Celebrating darkness as light:

1 Corinthians 5

5 It is actually reported that there is sexual immorality among you, and of a kind that even pagans do not tolerate: A man is sleeping with his father’s wife. And you are proud! Shouldn’t you rather have gone into mourning and have put out of your fellowship the man who has been doing this? 

Yes, this epistle was a letter to a church, and yes, it’s “only” a TV show.  But, is it really just a TV show or is much of the infidelity featured on the show happening in real life?  I see a fine line behind the art of drama and theater, which often portray the complexities of life intertwined with the fallen and sinful nature of man, and the glorification of all the above.  Scandal intrepidly blurs the line between good and evil.  It’s fraught with greater good theology.  A little leaven is tolerated for the greater good.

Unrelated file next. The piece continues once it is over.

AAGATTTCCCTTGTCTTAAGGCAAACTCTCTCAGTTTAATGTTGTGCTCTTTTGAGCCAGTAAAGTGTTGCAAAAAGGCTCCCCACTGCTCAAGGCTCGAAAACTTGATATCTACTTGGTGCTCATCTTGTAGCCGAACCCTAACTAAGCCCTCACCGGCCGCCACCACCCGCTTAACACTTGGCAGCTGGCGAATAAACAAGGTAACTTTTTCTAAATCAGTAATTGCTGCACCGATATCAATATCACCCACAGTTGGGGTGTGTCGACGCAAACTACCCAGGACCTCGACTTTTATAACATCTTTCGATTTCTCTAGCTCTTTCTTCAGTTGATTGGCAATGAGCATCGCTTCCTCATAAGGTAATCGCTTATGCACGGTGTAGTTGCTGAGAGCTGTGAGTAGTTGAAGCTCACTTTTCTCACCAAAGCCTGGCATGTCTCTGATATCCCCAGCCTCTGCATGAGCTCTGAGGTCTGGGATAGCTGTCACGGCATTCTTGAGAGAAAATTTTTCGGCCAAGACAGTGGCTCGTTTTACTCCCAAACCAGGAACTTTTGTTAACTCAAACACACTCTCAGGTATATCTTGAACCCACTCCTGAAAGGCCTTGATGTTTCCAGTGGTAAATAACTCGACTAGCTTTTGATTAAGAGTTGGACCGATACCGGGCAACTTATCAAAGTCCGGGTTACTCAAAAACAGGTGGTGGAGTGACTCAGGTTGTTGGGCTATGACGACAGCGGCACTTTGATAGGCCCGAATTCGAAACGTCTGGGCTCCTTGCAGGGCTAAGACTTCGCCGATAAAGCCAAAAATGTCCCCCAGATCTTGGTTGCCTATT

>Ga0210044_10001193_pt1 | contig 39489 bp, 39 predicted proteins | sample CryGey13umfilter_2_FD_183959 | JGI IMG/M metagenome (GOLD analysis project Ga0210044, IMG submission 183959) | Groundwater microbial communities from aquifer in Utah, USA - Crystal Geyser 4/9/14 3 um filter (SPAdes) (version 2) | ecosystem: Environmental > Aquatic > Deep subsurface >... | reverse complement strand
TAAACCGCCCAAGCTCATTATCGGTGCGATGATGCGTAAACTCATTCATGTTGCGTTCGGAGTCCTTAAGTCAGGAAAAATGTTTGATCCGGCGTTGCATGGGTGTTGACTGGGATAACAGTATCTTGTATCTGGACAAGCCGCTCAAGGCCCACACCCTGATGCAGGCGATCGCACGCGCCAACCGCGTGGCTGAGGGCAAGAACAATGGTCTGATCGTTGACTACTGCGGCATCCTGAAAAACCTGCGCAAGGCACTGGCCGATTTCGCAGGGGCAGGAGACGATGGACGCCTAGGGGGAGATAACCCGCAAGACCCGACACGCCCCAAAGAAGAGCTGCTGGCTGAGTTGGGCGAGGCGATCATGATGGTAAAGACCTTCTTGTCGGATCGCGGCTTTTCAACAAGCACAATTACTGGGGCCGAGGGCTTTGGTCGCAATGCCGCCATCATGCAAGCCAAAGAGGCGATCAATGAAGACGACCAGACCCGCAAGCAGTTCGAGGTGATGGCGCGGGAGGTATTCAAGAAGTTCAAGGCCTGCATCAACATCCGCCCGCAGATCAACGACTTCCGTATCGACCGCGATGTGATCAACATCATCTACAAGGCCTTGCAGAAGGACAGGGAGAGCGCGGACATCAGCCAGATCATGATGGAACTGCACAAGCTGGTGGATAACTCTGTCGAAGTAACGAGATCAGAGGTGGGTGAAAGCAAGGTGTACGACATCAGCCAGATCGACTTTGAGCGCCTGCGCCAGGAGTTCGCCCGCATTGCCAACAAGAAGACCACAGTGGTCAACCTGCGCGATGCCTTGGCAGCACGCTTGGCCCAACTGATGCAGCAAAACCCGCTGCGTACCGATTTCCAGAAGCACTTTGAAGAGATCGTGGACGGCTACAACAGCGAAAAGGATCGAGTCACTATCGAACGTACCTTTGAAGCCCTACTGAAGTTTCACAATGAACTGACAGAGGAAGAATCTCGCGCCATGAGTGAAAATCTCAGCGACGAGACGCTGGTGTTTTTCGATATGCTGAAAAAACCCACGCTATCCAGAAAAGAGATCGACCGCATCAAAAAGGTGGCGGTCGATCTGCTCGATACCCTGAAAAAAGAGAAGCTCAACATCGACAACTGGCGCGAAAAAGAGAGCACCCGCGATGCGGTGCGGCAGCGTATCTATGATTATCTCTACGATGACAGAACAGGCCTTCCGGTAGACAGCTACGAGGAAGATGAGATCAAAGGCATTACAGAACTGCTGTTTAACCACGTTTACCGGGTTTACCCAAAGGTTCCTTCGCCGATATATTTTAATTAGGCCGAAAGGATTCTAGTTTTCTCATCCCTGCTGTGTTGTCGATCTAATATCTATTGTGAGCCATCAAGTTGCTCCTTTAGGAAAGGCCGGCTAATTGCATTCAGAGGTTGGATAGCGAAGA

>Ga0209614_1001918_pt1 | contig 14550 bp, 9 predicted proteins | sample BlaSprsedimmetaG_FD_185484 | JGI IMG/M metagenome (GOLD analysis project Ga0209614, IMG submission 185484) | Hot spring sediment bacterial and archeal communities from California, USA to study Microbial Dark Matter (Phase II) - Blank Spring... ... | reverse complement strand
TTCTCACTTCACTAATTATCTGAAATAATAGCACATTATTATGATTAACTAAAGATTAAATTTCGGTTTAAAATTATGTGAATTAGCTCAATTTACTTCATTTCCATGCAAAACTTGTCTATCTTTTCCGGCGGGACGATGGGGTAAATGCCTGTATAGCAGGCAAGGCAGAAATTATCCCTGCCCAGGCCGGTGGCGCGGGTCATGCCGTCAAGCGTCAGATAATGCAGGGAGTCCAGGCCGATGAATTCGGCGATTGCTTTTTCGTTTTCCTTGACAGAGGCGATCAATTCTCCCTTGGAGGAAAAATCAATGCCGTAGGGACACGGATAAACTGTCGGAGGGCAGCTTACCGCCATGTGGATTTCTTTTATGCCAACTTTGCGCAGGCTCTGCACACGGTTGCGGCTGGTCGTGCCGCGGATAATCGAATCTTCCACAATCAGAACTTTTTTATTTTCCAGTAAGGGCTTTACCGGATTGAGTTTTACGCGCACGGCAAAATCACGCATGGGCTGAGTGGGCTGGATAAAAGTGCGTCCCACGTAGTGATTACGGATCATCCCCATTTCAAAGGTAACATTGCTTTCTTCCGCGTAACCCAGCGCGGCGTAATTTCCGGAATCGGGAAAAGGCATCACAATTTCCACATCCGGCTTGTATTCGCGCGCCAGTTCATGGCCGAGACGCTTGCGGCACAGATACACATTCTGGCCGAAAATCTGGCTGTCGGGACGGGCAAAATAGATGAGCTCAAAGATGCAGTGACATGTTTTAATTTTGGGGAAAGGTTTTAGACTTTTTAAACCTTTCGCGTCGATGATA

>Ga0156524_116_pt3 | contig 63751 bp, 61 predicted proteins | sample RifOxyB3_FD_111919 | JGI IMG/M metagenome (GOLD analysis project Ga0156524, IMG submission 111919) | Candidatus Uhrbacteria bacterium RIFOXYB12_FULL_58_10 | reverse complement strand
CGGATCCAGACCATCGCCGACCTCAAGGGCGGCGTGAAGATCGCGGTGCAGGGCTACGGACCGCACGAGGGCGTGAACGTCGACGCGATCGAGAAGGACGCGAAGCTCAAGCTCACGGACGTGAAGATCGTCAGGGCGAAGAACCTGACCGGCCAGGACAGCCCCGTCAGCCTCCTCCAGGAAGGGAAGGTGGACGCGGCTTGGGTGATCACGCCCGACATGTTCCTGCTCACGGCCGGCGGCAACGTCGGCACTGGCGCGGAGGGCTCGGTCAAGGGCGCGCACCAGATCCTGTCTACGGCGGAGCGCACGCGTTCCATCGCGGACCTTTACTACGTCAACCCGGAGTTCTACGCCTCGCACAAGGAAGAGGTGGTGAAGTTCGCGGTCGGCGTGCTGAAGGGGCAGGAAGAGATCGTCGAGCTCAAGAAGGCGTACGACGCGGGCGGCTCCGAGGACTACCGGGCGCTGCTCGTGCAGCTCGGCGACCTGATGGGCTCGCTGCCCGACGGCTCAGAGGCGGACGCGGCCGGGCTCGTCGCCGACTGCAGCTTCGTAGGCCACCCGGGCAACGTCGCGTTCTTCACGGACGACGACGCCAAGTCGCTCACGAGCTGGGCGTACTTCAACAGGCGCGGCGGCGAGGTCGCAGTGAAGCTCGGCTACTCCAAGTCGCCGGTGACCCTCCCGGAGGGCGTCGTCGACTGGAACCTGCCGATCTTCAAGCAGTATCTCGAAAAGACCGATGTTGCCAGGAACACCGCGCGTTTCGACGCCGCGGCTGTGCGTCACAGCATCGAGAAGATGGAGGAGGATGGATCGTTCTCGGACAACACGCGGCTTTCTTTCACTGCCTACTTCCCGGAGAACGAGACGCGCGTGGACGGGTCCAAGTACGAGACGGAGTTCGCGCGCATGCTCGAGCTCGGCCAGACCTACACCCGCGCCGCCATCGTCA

Writing this was actually convicting me.  If I take the Word serious, if I sing songs with young children in kids ministry like – “Oh be careful little eyes what you see”, then why am I so casual about what I expose my eyes to?

Matthew 6

22 “The eye is the lamp of the body. If your eyes are healthy,[c] your whole body will be full of light. 23 But if your eyes are unhealthy,[d] your whole body will be full of darkness. If then the light within you is darkness, how great is that darkness!

I’ll be transparent here by speaking to myself…..  Sometimes I wonder if the temptation to tempt myself is too tempting to overcome the temptation to watch what I know I shouldn’t.  LOL.  I’m guessing that I’m not the only one 😉

Psalm 101:2-4

New King James Version (NKJV)

I will behave wisely in a perfect way.
Oh, when will You come to me?
I will walk within my house with a perfect heart.

I will set nothing wicked before my eyes;
I hate the work of those who fall away;
It shall not cling to me.
A perverse heart shall depart from me;
I will not know wickedness.